"The office tower, one of Latin America’s tallest skyscrapers, was meant to be an emblem of Venezuela’s entrepreneurial mettle. But that era is gone. Now, with more than 2,500 squatters making it their home, the building symbolizes something else entirely in this city’s center. The squatters live in the uncompleted high-rise, which lacks several basic amenities like an elevator. [...] Once one of Latin America’s most developed cities, Caracas now grapples with an acute housing shortage. [...] Private construction of housing here has virtually ground to a halt because of fears of government expropriation. The government, hobbled by inefficiency, has built little housing of its own for the poor. [But] strivers abound in the skyscraper. They chafe at being called “invaders,” the term here for squatters, preferring the less contentious word “neighbor.” A beauty salon operates on one floor. On another, an unlicensed dentist applies the brightly colored braces that are the rage in Caracas street fashion. Almost every floor has a small bodega. [...] “There’s opportunity in this tower."Also check out Torre David documentary trailer... Caleb's asking the fascinating question "What if we built such towers intentionally with adequate but affordable infrastructure and amenities?" Addendum: AmusingPlanet's Kaushik revisits Torre David.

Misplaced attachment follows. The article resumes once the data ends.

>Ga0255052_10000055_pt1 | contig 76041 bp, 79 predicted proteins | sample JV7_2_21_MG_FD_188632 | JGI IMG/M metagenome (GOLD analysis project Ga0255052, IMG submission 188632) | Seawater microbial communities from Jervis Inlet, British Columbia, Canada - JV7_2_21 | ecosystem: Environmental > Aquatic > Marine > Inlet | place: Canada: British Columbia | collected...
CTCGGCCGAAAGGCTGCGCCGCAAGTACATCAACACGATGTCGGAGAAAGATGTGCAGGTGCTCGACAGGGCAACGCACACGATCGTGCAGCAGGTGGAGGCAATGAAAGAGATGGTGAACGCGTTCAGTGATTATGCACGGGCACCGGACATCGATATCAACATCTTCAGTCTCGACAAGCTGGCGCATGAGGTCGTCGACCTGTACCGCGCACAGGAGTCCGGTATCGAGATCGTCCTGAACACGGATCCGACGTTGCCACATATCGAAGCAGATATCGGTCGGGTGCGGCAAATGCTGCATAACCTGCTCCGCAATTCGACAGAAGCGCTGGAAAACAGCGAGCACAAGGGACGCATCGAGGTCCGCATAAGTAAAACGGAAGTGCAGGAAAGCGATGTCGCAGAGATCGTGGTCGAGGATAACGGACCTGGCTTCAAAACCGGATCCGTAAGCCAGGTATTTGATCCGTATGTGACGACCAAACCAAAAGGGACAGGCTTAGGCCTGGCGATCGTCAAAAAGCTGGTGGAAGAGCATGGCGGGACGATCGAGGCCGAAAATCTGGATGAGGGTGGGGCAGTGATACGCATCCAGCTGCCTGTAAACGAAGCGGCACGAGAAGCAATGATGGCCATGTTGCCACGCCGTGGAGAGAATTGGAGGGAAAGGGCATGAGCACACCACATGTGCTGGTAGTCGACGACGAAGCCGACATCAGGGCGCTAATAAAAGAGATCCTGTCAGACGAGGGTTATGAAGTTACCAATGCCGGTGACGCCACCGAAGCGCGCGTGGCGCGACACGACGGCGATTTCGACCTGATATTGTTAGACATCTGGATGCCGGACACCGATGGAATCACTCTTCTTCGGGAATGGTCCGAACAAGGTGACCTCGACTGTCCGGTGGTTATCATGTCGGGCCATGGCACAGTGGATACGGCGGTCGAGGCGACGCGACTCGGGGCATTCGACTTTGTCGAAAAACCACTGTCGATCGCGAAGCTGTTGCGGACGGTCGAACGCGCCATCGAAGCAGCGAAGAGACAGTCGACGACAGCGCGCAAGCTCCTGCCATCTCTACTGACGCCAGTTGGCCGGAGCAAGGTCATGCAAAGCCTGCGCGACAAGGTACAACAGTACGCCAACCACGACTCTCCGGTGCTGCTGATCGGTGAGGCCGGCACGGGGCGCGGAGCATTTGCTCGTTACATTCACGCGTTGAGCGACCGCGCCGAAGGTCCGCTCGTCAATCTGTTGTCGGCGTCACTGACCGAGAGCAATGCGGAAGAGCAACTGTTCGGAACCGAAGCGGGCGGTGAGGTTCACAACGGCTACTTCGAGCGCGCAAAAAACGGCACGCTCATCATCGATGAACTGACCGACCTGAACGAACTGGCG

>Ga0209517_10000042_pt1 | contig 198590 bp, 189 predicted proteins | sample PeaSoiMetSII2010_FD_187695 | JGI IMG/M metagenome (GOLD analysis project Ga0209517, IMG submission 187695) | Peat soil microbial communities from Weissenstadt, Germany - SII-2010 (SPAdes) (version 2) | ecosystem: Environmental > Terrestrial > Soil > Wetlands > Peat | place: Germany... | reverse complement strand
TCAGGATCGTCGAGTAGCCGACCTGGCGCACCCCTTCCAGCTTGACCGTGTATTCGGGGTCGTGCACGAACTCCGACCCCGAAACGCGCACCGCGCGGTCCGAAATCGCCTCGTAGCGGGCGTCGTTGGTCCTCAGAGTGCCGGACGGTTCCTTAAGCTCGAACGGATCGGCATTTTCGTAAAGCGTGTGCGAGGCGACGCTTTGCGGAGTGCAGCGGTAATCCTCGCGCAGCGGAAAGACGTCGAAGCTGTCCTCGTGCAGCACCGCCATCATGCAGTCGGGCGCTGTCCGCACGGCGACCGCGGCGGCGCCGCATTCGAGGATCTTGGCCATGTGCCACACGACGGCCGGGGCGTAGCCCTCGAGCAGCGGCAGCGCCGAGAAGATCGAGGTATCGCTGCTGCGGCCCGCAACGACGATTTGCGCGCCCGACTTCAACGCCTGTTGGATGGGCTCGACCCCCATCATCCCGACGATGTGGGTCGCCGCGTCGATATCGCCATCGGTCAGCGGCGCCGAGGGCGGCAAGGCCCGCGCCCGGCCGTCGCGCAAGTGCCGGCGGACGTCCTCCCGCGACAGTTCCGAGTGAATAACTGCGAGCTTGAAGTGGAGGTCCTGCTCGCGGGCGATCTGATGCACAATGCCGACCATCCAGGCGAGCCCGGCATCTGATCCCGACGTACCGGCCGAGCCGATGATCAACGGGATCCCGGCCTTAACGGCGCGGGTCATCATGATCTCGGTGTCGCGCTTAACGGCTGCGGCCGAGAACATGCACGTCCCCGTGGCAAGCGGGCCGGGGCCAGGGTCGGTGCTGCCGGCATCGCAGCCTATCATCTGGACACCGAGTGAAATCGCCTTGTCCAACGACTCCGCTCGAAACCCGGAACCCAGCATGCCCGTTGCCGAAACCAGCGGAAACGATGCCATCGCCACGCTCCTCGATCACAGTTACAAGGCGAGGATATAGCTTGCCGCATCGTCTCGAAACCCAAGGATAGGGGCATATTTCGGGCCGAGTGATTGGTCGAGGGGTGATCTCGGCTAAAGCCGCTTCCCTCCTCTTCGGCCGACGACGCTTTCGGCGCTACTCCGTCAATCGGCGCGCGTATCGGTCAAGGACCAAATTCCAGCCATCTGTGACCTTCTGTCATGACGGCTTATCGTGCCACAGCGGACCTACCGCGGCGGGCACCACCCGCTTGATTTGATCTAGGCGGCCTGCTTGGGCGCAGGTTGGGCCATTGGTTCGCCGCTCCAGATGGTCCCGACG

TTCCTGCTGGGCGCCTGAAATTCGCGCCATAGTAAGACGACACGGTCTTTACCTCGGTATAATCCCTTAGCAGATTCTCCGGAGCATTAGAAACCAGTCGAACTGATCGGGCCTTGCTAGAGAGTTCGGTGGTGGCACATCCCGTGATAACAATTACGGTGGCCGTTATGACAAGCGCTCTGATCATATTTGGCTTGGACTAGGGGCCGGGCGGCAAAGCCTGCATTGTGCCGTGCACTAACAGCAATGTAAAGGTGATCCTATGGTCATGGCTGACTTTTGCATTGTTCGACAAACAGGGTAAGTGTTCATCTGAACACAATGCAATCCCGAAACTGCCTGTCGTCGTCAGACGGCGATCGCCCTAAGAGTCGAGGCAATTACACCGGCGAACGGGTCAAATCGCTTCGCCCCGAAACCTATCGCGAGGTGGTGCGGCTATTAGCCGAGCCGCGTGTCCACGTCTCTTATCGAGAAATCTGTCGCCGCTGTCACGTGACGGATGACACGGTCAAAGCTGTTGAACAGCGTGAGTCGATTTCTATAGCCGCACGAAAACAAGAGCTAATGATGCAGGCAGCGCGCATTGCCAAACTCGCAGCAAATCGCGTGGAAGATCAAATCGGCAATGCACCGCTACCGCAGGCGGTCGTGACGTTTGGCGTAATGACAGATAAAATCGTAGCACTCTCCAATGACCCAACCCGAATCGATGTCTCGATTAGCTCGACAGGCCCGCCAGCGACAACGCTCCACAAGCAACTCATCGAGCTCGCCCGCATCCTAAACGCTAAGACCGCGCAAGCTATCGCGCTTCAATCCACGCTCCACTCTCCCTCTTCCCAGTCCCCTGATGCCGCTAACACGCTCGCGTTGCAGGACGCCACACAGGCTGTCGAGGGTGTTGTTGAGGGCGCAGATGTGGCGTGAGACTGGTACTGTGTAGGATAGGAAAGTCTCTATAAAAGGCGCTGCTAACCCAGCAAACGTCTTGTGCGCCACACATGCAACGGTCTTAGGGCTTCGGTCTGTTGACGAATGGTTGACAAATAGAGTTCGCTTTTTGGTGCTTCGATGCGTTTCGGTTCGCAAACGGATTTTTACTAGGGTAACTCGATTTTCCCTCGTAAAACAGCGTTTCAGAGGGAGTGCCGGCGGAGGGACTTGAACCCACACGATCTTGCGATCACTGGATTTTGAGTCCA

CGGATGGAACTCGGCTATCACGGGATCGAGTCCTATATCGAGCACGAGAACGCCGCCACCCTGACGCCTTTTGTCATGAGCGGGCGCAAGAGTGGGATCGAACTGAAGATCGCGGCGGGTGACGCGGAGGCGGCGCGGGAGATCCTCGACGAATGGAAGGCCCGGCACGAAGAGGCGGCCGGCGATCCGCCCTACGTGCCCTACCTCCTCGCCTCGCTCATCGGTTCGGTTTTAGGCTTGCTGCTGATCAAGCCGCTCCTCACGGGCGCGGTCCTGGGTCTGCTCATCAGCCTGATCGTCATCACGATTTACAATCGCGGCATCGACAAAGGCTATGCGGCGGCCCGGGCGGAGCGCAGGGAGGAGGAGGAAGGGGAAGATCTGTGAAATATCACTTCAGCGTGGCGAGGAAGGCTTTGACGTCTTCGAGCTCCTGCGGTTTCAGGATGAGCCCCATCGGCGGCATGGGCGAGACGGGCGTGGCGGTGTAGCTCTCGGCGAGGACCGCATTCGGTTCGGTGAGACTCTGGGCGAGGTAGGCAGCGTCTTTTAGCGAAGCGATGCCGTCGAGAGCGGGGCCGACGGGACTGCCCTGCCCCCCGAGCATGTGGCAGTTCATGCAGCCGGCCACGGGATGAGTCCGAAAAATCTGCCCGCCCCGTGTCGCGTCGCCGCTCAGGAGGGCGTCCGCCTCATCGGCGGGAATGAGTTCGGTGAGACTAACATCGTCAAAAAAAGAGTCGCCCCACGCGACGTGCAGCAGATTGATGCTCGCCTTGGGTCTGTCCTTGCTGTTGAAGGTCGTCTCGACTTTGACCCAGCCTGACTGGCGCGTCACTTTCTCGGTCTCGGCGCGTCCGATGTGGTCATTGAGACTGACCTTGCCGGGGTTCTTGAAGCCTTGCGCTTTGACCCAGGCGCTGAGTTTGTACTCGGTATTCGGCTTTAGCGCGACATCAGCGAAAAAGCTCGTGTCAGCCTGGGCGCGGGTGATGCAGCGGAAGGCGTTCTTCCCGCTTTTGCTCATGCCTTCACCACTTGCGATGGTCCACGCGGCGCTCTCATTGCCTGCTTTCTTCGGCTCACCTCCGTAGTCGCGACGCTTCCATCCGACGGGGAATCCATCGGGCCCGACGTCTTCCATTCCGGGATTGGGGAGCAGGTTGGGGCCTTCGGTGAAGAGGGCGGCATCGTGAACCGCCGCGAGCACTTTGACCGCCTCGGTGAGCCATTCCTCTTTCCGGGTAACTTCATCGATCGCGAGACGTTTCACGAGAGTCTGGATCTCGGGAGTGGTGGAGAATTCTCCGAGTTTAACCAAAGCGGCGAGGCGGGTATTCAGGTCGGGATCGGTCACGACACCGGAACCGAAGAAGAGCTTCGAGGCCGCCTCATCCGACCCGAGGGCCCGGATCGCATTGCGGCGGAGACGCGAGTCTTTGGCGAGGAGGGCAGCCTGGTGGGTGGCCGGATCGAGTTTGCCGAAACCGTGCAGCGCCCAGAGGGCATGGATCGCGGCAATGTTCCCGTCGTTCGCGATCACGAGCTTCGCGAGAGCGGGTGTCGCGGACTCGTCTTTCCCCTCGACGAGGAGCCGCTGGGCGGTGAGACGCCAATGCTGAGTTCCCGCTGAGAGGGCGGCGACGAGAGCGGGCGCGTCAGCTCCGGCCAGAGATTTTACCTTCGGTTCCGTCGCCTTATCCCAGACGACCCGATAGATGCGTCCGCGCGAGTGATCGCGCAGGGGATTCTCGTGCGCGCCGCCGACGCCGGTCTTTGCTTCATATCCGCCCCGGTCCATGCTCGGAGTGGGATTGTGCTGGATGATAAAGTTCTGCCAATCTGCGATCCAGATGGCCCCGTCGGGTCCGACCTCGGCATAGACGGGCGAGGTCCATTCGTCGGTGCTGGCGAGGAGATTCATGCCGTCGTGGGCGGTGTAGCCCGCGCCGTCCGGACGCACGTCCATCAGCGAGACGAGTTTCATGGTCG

17 July 2013
Torre David ~ Skyscraper Squat in Caracas, VE
Thanks to my MIT colleague Caleb Harper for spotlighting Torre David, an abandoned and unfinished 45-story skyscraper in Caracas, Venezuela which has been taken over by 2,500 locals (some 750+ families) who now call it home. While some might be dismayed by the seemingly anarchistic nature of extra-legal squatter invasions and often hazardous conditions of the building, I especially appreciate the emergent, bottom-up solutions and DIY creativity the residents exhibit, building everything from their own private spaces, to shared-use commons and stores, to essential infrastructure and security. In their NYTimes piece and related video Squatters on the Skyline, Simon Romero and Maria Eugenia Diaz write A 45-Story Walkup Beckons the Desperate...
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